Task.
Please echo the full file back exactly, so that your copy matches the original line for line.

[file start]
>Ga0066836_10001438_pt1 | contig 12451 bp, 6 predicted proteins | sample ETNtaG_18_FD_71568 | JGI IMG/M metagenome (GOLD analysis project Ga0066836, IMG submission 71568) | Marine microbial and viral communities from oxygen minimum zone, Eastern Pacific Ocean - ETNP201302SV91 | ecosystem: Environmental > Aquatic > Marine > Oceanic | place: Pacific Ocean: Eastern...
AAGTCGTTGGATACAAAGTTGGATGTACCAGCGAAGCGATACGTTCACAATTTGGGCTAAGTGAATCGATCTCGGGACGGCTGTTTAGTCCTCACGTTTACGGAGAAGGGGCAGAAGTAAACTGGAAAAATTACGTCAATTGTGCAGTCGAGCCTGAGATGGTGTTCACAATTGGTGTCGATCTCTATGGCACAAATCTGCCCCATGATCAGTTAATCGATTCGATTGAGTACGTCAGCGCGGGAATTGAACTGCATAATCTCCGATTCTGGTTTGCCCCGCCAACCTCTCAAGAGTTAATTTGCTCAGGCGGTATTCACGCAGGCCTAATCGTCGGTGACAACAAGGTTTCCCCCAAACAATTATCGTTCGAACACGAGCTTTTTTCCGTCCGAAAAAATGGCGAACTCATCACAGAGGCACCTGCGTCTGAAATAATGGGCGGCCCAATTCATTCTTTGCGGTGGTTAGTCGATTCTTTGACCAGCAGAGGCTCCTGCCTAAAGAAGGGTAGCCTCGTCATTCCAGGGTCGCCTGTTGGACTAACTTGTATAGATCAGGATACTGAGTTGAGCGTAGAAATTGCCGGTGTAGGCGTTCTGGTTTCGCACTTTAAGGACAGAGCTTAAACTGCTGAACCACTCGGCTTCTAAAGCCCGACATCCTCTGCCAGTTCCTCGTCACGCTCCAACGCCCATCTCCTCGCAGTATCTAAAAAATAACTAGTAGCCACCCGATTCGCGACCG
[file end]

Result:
>Ga0066836_10001438_pt1 | contig 12451 bp, 6 predicted proteins | sample ETNtaG_18_FD_71568 | JGI IMG/M metagenome (GOLD analysis project Ga0066836, IMG submission 71568) | Marine microbial and viral communities from oxygen minimum zone, Eastern Pacific Ocean - ETNP201302SV91 | ecosystem: Environmental > Aquatic > Marine > Oceanic | place: Pacific Ocean: Eastern...
AAGTCGTTGGATACAAAGTTGGATGTACCAGCGAAGCGATACGTTCACAATTTGGGCTAAGTGAATCGATCTCGGGACGGCTGTTTAGTCCTCACGTTTACGGAGAAGGGGCAGAAGTAAACTGGAAAAATTACGTCAATTGTGCAGTCGAGCCTGAGATGGTGTTCACAATTGGTGTCGATCTCTATGGCACAAATCTGCCCCATGATCAGTTAATCGATTCGATTGAGTACGTCAGCGCGGGAATTGAACTGCATAATCTCCGATTCTGGTTTGCCCCGCCAACCTCTCAAGAGTTAATTTGCTCAGGCGGTATTCACGCAGGCCTAATCGTCGGTGACAACAAGGTTTCCCCCAAACAATTATCGTTCGAACACGAGCTTTTTTCCGTCCGAAAAAATGGCGAACTCATCACAGAGGCACCTGCGTCTGAAATAATGGGCGGCCCAATTCATTCTTTGCGGTGGTTAGTCGATTCTTTGACCAGCAGAGGCTCCTGCCTAAAGAAGGGTAGCCTCGTCATTCCAGGGTCGCCTGTTGGACTAACTTGTATAGATCAGGATACTGAGTTGAGCGTAGAAATTGCCGGTGTAGGCGTTCTGGTTTCGCACTTTAAGGACAGAGCTTAAACTGCTGAACCACTCGGCTTCTAAAGCCCGACATCCTCTGCCAGTTCCTCGTCACGCTCCAACGCCCATCTCCTCGCAGTATCTAAAAAATAACTAGTAGCCACCCGATTCGCGACCG